Some varieties of plumeria for sale on this website will be grafted instead of rooted cuttings. This is for two possible reasons:
- They were received this way from their country of origin (grafting is very commonly done in Thailand, for example) — OR,
- The plumeria variety is known to be difficult to root, and was therefore grafted to increase survivability.
Below is a simple explanation of why grafted plants are just as desirable as rooted cuttings:
The bottom part of the graft is typically a vigorous type of common white plumeria seedling with a dense and fibrous root system. The top (grafted) part is the plumeria variety that you want to have. Grafting is an alternative to rooting a cutting, and is a rapid way to increase the growth and the chances of cutting survival. A graft becomes part of the seedling onto which it has been joined and literally takes over to become the main tree!
Have you ever seen an orange, grapefruit, or apple tree? Almost all fruit trees are grafted because the rootstock–the bottom part— is typically an easy and trouble free grower. Therefore the more desirable top part can attach better and join it forever. In fact, the part of the orange tree you see in any grove, and would think of as being the actual tree has been grafted onto a sour orange rootstock that you will never even notice.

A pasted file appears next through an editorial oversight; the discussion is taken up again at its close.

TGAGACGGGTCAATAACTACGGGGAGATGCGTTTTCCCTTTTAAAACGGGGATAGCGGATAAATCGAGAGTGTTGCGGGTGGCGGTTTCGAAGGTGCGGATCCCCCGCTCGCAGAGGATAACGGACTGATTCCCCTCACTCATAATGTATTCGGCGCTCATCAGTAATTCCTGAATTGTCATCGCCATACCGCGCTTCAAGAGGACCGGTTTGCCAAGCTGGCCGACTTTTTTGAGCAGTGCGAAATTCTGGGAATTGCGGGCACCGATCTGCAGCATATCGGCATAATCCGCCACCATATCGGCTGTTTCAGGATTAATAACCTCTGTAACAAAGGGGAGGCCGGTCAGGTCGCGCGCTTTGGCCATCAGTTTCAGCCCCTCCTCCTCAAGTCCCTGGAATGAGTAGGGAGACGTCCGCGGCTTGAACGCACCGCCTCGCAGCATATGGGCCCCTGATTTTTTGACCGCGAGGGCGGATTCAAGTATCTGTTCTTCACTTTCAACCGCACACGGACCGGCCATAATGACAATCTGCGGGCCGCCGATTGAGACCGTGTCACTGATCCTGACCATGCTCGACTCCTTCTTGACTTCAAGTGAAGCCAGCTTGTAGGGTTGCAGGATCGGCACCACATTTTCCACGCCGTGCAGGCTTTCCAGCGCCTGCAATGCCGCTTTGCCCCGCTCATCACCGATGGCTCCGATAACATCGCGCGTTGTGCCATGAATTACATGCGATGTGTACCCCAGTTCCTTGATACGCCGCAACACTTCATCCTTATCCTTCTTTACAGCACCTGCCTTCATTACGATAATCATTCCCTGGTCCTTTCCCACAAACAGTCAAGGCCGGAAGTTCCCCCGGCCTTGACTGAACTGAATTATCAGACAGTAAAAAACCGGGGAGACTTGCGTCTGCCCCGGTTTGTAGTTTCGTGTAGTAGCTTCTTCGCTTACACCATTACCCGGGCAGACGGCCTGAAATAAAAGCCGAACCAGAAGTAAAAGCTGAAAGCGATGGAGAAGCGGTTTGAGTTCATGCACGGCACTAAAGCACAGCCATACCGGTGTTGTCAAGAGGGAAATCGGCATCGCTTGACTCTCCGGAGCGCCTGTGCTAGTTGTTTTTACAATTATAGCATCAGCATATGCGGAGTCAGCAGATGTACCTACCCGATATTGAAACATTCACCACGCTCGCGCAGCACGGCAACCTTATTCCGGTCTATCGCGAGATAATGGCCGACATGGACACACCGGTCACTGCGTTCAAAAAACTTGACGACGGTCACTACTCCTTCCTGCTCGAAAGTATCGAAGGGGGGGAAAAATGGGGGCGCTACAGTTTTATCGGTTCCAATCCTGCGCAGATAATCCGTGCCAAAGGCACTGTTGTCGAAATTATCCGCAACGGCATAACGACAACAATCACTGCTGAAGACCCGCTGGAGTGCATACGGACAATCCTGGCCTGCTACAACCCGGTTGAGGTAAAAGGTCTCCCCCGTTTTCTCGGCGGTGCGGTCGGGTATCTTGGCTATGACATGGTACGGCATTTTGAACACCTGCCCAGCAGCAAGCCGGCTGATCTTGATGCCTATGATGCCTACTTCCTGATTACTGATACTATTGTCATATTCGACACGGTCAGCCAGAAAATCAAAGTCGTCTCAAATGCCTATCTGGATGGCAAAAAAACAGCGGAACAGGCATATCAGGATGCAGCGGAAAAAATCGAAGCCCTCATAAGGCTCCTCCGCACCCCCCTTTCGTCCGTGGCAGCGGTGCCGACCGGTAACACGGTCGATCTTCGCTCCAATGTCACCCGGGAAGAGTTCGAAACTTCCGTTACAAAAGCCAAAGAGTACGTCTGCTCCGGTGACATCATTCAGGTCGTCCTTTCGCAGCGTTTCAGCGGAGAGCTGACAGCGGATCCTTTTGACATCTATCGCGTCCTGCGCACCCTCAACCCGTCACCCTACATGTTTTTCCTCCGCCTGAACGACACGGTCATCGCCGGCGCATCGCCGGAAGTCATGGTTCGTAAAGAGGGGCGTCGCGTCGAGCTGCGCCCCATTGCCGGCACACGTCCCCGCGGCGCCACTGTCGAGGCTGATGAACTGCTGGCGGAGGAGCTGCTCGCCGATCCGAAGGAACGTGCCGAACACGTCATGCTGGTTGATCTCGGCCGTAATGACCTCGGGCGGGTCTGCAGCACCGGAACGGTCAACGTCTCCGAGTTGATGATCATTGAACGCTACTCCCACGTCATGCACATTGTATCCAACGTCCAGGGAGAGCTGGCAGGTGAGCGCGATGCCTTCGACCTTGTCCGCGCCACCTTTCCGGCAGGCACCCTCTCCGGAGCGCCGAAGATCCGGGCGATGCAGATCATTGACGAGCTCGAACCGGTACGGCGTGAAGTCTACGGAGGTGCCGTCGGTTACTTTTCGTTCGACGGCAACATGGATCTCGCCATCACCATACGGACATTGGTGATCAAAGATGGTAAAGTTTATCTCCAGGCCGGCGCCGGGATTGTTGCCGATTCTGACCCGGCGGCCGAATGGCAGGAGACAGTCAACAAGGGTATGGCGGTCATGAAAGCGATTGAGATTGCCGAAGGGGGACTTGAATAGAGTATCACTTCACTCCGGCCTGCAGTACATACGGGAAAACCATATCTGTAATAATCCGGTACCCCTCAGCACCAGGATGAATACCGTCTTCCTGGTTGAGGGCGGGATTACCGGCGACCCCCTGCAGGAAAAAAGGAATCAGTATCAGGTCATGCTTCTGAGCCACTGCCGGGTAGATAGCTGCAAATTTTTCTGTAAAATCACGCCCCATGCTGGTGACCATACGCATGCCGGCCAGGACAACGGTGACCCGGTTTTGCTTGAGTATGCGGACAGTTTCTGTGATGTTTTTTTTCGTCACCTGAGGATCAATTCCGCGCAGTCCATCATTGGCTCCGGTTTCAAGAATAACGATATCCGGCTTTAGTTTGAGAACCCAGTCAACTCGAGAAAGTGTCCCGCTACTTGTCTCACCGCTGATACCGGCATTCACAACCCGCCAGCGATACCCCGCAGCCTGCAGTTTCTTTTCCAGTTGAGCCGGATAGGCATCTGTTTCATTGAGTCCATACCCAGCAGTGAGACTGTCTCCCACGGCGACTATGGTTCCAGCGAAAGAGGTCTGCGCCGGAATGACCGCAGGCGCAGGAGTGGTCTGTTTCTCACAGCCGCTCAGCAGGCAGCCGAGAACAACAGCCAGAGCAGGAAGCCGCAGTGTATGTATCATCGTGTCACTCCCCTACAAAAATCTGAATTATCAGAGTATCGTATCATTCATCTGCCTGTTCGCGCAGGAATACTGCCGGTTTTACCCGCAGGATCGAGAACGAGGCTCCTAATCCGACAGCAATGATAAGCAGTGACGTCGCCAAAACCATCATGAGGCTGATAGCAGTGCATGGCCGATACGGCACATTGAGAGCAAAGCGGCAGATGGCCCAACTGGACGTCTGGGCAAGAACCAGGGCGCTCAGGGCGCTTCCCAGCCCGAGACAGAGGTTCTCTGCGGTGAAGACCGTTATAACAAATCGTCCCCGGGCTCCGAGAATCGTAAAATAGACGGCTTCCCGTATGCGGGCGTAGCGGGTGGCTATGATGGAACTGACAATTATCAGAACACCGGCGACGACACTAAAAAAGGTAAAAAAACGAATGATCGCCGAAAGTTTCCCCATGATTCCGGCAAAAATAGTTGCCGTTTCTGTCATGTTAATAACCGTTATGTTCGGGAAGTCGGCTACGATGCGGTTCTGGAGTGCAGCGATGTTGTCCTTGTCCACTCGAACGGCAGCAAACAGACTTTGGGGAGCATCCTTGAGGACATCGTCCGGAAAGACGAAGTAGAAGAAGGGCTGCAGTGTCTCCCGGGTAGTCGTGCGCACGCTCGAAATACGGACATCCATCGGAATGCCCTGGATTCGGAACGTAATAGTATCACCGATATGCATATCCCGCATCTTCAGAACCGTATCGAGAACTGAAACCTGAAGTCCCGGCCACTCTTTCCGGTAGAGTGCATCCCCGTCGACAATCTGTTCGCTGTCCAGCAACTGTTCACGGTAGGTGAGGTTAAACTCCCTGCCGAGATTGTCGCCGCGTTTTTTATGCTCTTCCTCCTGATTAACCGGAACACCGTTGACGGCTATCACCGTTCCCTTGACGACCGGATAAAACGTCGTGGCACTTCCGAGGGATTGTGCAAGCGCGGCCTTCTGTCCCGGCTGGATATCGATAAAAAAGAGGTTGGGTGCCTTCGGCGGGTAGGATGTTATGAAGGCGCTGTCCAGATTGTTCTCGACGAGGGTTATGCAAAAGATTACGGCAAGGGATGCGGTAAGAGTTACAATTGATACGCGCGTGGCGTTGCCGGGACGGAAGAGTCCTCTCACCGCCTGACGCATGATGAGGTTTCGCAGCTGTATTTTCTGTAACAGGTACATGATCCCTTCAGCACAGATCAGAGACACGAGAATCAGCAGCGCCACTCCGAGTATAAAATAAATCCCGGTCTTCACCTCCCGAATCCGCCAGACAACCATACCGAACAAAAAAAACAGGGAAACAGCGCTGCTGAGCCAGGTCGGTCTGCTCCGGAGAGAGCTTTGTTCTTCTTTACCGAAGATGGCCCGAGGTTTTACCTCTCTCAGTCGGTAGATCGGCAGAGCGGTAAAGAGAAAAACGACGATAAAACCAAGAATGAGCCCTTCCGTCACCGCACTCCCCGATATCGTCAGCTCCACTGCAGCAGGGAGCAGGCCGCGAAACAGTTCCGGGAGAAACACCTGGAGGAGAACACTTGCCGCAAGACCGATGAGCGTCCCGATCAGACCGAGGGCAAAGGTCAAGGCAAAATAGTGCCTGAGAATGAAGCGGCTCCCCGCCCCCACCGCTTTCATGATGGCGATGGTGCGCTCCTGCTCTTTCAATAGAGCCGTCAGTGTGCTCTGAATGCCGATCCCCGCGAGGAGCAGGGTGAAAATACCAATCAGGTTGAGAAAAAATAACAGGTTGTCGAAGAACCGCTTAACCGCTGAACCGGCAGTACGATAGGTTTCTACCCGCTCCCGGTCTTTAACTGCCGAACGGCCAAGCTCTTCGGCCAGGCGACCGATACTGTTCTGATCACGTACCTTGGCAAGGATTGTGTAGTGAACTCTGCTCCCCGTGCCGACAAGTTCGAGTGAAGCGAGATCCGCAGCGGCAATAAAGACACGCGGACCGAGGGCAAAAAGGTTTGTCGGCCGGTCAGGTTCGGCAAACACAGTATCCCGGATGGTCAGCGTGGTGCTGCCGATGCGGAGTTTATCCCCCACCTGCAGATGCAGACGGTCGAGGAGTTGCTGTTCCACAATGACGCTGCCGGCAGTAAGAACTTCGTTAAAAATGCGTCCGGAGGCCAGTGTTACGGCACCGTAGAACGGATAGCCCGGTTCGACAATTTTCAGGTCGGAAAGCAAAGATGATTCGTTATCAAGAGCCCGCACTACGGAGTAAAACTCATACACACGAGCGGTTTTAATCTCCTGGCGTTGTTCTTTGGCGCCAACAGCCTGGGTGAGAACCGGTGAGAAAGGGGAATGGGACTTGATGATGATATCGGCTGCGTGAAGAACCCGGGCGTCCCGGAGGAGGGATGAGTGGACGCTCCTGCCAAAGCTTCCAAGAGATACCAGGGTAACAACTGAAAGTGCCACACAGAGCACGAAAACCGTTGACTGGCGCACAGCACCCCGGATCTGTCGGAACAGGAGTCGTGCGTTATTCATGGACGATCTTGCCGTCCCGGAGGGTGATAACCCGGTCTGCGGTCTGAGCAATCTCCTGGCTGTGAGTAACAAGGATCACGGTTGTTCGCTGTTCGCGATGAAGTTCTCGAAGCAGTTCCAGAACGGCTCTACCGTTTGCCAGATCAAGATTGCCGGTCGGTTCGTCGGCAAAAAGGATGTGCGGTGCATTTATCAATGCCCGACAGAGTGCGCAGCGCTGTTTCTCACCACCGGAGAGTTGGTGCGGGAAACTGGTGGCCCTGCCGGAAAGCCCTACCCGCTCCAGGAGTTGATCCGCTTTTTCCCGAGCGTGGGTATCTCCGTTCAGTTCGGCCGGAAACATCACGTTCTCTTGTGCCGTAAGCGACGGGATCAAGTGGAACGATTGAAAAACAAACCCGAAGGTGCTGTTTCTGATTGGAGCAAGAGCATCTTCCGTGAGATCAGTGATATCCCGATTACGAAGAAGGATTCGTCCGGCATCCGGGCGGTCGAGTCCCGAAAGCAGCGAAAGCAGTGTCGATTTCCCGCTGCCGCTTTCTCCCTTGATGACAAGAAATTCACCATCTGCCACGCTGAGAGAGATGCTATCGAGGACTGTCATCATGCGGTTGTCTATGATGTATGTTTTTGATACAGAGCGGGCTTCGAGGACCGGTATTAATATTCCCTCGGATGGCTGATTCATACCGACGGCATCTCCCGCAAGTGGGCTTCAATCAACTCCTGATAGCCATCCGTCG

One very positive note about grafted plumerias is that they can bloom true to variety the first season. Cuttings, are slow to root, and, can take a while to “get their bearings” and bloom as they should. Cuttings will often wait until the second year to bloom true.
I have seen grafted plumeria trees 10 feet tall in South Florida. The scar will eventually become unnoticeable. The flowers will be true because the top part is the plumeria you want to have. If you cut it off, then the bottom will start to grow little branches and then you will have a plain, white plumeria. You can cut the graft off and try to root it if you want to, but why? You already have a healthy tree, so enjoy it.